April 30, 2007
Shira Hassan has read the research that says prescription drug use is up among young people.
But annual reports like the government-funded “Monitoring the Future” don’t often reflect what she sees working with 12- to 23-year-old women in Chicago’s sex trade, said Hassan, co-director of the Young Women’s Empowerment Project.
These young women don’t reflect the reported youth opiate craze, and painkillers like OxyContin and Vicodin aren’t in unusually high demand.
“Spikes are media-driven,” said Hassan, whose group is rooted in the principles of harm reduction. “The spike is more of a spike in the research.”
Authors of the University of Michigan study, a composite of 50,000 8th-, 10th- and 12th-graders’ disclosures about their drug use, started asking about OxyContin and Vicodin in 2002. And 2006 was the first year they included questions about over-the-counter cold medicines, as though sippin’ on some [cough] syrup were brand new.
Last year, peer outreach workers with the Young Women’s Empowerment Project talked to more than 400 girls in the Chicago area who were trading sex for money or drugs. More than half of those conversations were about drug use.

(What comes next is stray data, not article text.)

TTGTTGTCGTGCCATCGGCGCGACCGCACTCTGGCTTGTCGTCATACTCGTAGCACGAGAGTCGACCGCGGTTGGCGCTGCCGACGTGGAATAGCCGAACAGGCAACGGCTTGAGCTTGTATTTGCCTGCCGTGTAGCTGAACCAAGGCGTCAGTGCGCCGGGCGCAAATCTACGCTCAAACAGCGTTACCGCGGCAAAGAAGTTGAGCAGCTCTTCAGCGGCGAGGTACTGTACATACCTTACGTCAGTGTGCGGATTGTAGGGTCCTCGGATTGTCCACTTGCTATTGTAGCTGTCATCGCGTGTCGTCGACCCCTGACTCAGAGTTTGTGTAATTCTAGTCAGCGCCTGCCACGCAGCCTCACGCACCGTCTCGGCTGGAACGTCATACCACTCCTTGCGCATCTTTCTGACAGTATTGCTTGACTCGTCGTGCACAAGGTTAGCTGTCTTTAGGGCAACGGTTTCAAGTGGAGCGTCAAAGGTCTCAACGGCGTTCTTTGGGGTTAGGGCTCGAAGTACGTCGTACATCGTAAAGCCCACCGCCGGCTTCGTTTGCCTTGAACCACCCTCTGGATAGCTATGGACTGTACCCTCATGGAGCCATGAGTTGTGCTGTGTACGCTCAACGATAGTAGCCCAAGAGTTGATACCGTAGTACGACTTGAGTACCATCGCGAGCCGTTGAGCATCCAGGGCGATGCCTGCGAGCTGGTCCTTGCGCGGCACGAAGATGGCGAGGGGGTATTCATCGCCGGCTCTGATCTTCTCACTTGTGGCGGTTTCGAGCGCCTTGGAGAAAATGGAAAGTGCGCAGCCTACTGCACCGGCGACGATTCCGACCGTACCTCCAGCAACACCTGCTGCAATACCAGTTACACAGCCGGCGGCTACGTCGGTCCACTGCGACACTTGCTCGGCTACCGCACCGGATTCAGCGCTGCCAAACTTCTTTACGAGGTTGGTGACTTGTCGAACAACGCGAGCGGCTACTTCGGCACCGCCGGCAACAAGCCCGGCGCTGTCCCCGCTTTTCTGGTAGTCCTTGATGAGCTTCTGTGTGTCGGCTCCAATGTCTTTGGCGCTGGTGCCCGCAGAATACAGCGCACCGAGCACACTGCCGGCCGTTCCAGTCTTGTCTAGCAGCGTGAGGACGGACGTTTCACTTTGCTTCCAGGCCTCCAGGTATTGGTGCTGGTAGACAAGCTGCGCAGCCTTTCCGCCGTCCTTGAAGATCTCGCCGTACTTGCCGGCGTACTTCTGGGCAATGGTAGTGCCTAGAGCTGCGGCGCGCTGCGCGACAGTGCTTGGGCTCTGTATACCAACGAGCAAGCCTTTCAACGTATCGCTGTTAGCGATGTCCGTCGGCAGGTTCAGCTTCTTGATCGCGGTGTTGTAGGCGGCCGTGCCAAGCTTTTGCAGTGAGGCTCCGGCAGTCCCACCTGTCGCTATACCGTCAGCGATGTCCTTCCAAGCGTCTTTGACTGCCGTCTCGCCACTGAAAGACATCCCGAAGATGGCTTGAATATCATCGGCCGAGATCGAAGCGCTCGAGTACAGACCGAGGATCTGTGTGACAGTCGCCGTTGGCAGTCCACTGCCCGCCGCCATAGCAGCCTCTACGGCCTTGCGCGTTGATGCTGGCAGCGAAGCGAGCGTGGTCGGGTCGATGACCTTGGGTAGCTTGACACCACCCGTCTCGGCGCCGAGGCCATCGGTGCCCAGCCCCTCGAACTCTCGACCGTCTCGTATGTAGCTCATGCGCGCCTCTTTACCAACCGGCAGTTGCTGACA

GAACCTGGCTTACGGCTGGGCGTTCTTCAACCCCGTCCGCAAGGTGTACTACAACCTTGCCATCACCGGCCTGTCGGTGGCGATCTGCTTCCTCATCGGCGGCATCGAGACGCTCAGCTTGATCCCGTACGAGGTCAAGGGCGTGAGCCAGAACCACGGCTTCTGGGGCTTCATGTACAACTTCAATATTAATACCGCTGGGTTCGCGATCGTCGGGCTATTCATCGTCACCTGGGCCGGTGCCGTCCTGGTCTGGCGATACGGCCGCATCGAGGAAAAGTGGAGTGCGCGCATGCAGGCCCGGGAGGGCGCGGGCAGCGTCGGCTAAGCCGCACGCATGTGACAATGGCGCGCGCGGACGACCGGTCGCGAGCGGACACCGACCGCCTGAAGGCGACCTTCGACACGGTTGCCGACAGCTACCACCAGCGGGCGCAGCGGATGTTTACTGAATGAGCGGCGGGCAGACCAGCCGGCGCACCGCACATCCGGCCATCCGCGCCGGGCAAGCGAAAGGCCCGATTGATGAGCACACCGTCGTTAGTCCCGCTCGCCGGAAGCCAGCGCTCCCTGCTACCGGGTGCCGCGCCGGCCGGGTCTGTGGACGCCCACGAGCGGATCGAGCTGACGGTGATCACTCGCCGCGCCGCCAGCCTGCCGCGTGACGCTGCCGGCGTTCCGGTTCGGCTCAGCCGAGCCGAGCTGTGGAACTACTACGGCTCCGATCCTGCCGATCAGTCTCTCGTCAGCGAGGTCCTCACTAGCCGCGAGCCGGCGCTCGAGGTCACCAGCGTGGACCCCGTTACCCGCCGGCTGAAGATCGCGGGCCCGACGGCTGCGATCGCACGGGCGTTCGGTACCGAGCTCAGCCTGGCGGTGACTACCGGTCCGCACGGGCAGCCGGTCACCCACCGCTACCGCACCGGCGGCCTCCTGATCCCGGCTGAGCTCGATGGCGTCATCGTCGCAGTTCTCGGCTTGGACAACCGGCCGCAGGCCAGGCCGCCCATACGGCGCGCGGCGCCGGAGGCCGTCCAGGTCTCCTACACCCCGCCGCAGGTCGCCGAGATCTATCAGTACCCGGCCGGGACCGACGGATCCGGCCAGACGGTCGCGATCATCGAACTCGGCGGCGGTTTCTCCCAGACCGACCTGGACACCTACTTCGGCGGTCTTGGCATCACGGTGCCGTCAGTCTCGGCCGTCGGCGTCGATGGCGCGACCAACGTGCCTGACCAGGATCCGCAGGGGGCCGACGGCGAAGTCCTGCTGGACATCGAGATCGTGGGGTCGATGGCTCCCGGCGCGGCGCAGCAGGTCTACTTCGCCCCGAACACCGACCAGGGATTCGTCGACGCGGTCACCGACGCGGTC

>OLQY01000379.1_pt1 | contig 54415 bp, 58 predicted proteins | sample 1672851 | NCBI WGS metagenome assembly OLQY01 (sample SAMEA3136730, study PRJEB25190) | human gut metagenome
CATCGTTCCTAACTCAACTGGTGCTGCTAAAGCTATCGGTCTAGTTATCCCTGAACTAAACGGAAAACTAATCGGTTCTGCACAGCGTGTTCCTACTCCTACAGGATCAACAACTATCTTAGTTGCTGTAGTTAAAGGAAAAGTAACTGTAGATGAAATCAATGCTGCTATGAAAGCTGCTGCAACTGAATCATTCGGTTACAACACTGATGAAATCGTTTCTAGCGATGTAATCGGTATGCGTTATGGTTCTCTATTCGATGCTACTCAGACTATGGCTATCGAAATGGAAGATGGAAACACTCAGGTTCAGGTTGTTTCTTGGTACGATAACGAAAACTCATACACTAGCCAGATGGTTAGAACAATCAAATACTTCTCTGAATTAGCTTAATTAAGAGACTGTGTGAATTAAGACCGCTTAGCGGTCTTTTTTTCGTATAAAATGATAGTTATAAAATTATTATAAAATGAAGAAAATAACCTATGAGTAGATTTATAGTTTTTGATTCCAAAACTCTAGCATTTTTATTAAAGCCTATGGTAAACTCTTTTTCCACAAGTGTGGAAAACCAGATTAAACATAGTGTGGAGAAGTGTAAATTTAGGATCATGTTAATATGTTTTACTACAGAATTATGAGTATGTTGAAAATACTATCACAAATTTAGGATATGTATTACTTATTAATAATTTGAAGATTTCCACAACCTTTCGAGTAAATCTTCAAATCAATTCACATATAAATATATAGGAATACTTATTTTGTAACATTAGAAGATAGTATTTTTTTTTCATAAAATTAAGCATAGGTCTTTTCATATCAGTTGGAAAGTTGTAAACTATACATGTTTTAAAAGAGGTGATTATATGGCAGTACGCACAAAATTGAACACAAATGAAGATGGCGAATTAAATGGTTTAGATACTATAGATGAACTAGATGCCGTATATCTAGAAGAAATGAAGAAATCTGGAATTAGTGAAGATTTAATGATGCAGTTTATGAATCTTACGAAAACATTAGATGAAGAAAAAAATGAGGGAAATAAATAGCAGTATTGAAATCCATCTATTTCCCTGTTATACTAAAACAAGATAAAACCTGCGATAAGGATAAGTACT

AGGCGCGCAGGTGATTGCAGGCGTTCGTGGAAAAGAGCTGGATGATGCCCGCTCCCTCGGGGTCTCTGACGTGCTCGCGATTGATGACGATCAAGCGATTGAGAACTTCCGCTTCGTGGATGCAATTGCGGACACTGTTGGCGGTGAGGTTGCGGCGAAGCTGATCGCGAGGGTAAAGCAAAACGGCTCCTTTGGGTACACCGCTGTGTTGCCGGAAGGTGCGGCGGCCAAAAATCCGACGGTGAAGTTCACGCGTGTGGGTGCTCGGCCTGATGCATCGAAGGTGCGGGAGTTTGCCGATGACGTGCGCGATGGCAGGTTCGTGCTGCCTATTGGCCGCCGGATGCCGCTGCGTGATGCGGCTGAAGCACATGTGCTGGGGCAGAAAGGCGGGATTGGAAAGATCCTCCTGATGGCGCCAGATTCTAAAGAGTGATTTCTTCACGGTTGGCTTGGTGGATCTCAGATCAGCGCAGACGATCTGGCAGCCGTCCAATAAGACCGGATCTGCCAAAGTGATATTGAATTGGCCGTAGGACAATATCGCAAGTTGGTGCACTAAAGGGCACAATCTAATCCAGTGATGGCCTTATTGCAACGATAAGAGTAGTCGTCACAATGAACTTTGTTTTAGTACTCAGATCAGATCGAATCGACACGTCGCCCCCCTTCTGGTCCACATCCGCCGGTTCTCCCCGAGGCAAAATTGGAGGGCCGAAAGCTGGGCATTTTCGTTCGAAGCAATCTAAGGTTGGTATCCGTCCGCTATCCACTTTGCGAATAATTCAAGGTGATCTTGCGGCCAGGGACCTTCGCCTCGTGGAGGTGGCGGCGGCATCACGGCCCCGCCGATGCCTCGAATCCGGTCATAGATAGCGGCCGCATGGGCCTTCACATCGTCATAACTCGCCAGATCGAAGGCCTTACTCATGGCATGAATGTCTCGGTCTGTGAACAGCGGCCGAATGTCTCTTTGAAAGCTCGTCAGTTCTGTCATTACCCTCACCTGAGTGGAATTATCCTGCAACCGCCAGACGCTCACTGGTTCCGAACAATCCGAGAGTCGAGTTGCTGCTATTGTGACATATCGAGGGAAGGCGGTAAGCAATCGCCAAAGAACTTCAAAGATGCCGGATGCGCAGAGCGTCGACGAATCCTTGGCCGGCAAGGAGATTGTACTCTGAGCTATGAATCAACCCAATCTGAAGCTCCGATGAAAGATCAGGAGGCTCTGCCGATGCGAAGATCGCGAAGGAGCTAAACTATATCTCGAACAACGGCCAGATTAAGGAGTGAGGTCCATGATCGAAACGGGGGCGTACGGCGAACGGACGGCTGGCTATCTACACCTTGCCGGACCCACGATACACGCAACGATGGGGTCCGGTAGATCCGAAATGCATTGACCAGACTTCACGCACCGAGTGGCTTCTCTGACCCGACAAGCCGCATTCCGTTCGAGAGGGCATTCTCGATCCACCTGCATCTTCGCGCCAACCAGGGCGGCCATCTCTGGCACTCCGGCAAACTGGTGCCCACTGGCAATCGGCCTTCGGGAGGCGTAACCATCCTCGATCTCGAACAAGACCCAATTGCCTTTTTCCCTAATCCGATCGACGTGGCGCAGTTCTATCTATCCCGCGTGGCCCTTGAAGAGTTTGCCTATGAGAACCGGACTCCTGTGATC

What they’re using is what Hassan has seen consistently over the years: marijuana and alcohol are most prevalent, followed by crystal meth, heroin, ecstasy, powder cocaine and other club drugs.
“I haven’t met a kid who their primary passion is pills in a long time,” Hassan said.
Where prescription drugs like Xanax, Valium and Ativan do come into play is in combination with other drugs. These pills are benzodiazepines, the “downers” that calm the nerves or ward off a crash as the high from cocaine or meth subsides.
But if this is new to researchers, it isn’t to users.
“That’s been going on since the beginning of time,” Hassan said.
What is relatively new is recreational prescription drug use among the population university researchers can access easily: middle-class teenagers who go to school.
And among this group, yes, access to parents’ pain pills and the exchange of Adderall and other drugs prescribed for attention-deficit disorder and depression are increasingly common, said Marsha Rosenbaum, a medical sociologist and director of Drug Policy Alliance’s Safety First project.
The 2006 University of Michigan study reports that 9 percent of high school seniors had used a prescription narcotic in the previous year, compared to the just over 4 percent who had used ecstasy.
One reason for this comparatively high use is the medical community’s shifting approach to pain management, Rosenbaum said.
“You have a little surgery, you get some pills,” she said of young people’s access to adult family members’ prescriptions. “To doctors these days, Vicodin is like aspirin.”
Rosenbaum doesn’t suggest restricting people’s ability to alleviate their pain, but she does say parents should throw away or lock up their unused meds. Even more important is realistic drug education that teaches young people to reduce harms associated with drugs if they do choose to use them, she said.